I am interested in the idea of systems thinking and Monet's observations of haystacks - the change of light falling on them hour by hour. I use a 16mm cine camera to photograph at fixed intervals the changing aspect of a systemic event. The individual film frames which result from such an observation are scanned and sequenced into a grid.
The experience of watching the event, the passage of time counted out by the rhythm of my releasing the shutter (usually 1 frame every 10 seconds), is later mirrored as I place each frame into the grid. The resulting image is autopoietic - that is to say that the composition derives not from my own hand, but from the sequenced individual photographs of the event itself. I find this in itself absolutely fascinating - a revelation of a system as a whole through an assemblage of individual moments.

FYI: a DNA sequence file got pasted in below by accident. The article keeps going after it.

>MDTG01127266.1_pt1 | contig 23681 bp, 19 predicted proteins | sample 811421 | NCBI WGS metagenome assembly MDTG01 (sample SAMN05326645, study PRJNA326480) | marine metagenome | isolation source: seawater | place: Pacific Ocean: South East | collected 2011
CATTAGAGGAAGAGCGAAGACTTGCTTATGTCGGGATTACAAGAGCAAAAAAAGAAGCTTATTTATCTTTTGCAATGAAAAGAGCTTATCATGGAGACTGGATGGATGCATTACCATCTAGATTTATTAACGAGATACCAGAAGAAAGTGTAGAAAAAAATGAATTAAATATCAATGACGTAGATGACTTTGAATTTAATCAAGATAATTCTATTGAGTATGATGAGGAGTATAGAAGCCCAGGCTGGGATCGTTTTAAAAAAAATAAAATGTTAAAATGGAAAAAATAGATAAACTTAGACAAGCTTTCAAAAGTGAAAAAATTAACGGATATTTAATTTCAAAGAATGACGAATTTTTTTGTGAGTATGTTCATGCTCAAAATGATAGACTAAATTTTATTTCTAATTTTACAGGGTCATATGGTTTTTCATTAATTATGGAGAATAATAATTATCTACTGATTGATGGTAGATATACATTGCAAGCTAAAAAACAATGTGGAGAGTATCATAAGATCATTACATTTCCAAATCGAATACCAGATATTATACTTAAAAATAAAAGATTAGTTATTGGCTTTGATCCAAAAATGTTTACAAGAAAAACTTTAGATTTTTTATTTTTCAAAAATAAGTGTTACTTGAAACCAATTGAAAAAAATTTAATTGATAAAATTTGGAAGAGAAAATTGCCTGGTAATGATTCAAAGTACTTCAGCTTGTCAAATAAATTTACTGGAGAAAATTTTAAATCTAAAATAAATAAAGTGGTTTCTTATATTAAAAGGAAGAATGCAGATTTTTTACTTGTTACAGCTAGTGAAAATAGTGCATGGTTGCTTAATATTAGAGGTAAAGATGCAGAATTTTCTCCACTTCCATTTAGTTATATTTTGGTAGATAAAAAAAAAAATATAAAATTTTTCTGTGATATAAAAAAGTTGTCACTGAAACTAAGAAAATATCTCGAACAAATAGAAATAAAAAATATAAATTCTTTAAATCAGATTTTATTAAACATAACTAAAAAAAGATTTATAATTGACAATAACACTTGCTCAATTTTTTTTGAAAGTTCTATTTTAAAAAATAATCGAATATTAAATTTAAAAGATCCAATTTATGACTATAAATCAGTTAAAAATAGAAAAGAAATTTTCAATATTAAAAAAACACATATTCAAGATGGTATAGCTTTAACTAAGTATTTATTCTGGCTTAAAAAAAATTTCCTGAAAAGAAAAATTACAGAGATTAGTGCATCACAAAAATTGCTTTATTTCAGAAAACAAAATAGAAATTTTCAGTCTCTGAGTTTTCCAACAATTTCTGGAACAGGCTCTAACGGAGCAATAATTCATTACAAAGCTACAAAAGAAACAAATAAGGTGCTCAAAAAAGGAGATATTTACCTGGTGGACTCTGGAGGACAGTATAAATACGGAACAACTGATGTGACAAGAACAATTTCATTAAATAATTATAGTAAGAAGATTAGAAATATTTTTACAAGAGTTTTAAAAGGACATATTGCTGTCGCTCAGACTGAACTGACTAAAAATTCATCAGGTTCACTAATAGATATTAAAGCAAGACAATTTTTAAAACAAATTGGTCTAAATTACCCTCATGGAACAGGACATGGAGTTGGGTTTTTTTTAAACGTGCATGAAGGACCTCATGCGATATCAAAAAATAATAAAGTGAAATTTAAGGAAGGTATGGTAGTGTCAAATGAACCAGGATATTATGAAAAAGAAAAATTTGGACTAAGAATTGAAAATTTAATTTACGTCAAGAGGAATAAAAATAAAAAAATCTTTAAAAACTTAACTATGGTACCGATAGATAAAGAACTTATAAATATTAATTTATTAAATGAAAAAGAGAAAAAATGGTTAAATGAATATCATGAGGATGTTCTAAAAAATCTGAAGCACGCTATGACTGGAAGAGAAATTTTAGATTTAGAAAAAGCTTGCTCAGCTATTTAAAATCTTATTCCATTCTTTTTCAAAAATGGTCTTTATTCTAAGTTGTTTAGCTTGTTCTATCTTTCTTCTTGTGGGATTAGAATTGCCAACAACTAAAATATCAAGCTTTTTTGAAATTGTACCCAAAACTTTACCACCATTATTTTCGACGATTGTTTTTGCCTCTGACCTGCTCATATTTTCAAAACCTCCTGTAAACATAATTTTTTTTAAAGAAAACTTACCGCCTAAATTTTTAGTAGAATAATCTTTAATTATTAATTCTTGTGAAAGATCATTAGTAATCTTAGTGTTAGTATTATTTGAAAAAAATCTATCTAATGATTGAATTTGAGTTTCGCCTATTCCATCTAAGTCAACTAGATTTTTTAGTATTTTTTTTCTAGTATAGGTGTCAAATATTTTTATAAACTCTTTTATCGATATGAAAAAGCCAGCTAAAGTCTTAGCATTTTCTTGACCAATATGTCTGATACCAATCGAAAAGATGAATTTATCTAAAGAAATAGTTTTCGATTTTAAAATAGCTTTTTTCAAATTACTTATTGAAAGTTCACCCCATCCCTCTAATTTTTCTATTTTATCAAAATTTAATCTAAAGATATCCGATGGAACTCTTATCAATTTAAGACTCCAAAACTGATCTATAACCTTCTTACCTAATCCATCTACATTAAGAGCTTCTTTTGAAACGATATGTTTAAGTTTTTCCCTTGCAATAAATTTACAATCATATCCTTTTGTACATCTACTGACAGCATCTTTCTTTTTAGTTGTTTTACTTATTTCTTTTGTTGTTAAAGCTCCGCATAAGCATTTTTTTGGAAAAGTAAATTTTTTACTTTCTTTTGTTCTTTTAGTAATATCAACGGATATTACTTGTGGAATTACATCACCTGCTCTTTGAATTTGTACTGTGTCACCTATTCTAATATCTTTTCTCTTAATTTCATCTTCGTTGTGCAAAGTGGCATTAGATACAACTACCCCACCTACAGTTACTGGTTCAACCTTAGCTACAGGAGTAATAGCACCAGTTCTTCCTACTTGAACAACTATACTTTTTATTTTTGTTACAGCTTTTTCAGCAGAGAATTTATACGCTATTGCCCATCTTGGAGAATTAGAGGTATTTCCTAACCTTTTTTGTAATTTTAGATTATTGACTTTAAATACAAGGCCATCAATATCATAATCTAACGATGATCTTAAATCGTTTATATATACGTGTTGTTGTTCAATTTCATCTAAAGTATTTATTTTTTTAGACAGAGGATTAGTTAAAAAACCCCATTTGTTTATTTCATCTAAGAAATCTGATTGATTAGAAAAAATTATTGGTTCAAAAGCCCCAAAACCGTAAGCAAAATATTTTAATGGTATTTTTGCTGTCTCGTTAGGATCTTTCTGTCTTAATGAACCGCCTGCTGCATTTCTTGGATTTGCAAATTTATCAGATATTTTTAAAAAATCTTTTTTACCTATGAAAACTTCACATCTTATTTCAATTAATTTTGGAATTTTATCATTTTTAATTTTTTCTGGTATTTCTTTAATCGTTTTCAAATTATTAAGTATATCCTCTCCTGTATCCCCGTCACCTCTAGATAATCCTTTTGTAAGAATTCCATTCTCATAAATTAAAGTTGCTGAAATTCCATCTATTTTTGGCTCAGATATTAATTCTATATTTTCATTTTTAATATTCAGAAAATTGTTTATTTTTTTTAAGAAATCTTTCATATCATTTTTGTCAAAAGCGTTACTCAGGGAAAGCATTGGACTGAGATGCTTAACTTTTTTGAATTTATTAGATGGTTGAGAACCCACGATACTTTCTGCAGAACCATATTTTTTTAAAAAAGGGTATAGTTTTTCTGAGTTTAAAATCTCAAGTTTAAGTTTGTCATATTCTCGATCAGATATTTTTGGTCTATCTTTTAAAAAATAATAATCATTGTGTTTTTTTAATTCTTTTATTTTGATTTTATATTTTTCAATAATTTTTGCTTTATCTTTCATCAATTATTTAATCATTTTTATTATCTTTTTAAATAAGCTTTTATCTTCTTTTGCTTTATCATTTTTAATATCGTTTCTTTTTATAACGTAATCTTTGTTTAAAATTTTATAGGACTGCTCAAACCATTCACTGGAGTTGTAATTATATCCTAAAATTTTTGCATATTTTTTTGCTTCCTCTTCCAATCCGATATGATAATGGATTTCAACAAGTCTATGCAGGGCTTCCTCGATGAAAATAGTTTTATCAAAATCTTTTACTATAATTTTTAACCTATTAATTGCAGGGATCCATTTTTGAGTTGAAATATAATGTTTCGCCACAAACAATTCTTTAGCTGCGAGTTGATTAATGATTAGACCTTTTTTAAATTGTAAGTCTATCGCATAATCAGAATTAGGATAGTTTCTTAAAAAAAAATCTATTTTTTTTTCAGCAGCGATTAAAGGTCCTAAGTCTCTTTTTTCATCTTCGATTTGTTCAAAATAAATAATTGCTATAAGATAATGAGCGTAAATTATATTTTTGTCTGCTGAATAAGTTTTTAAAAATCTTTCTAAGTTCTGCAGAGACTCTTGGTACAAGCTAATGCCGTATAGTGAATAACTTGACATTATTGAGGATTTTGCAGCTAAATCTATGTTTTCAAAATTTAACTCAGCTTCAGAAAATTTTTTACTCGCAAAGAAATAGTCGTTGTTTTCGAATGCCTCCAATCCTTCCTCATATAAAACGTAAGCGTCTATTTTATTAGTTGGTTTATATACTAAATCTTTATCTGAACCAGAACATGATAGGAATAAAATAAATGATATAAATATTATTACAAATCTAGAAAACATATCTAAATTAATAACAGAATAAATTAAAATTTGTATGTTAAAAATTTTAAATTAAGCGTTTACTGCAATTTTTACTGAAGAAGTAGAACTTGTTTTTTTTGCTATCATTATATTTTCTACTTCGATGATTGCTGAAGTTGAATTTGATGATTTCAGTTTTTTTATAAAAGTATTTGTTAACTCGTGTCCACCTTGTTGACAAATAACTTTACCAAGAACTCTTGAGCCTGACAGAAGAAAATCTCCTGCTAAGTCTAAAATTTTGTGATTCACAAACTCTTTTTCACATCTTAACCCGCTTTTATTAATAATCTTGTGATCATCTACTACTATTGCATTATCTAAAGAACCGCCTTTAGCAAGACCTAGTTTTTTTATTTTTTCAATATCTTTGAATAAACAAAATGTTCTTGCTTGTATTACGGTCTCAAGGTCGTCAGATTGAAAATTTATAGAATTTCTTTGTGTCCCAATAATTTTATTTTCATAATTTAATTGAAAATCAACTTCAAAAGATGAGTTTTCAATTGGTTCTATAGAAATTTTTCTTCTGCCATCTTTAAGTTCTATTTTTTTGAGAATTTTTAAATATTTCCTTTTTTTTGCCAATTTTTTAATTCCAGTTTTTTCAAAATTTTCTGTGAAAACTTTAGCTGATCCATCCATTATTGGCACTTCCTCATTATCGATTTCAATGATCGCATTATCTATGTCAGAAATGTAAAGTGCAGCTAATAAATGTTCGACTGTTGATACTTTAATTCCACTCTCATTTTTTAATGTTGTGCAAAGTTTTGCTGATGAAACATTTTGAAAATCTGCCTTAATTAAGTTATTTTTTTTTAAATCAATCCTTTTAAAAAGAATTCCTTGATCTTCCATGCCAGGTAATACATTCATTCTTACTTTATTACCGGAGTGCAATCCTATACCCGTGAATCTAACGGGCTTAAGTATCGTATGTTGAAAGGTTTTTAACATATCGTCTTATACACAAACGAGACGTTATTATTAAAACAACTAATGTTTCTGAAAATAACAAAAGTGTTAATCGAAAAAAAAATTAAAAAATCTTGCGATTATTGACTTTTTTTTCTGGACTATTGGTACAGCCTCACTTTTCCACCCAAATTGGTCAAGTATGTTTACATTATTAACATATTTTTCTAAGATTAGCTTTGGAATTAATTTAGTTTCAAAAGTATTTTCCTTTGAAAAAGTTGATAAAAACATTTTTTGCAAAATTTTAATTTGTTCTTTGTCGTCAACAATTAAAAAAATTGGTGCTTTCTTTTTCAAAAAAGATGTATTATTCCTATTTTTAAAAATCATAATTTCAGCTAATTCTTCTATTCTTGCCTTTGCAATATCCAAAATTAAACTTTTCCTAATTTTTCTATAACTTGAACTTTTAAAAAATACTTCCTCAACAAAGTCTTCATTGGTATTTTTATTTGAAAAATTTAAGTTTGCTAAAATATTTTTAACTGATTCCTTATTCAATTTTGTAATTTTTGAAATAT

The aesthetic experience derives entirely from the (complex) act of observation - whilst the construct itself appears both as a representation and a true documentation of reality.
Essential to the process of creating a landscape image, is being there within the landscape itself and overlaying impressions and perceptions in my mind. I use a camera to capture and record this experience as a visual record, photographing the numerous individual elements which unselfconsciously catch my eye.
Back in the studio, in a long and painstaking process, I reassemble these elements, layer upon layer. Hundreds of image fragments form the final picture, with a fluidity and interconnectedness that express both the actual and imagined - an omnijectivity of the plural viewpoint. This is how the mind conceives the landscape - both in the present of seeing it, and creatively as a memory. Memory is collage.